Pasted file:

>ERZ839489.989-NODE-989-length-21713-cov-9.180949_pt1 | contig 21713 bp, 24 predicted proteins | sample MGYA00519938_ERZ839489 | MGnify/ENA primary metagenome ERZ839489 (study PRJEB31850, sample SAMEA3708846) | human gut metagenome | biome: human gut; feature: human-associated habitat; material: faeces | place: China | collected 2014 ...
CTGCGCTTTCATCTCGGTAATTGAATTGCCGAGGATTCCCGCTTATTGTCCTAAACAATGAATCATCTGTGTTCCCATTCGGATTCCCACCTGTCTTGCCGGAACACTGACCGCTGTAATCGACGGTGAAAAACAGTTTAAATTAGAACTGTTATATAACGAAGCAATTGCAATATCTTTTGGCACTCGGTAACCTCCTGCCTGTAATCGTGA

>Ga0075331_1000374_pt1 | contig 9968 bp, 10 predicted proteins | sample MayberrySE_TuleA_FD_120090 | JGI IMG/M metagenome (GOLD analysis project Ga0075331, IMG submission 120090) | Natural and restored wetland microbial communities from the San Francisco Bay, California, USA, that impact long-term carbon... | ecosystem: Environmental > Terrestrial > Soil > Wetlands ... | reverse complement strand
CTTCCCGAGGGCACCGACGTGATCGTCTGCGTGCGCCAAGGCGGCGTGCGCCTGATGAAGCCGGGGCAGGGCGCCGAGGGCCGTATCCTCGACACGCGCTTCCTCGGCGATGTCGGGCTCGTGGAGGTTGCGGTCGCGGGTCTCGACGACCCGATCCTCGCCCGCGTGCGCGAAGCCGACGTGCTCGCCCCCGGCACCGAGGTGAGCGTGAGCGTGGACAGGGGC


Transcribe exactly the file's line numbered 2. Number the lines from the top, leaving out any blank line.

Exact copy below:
CTGCGCTTTCATCTCGGTAATTGAATTGCCGAGGATTCCCGCTTATTGTCCTAAACAATGAATCATCTGTGTTCCCATTCGGATTCCCACCTGTCTTGCCGGAACACTGACCGCTGTAATCGACGGTGAAAAACAGTTTAAATTAGAACTGTTATATAACGAAGCAATTGCAATATCTTTTGGCACTCGGTAACCTCCTGCCTGTAATCGTGA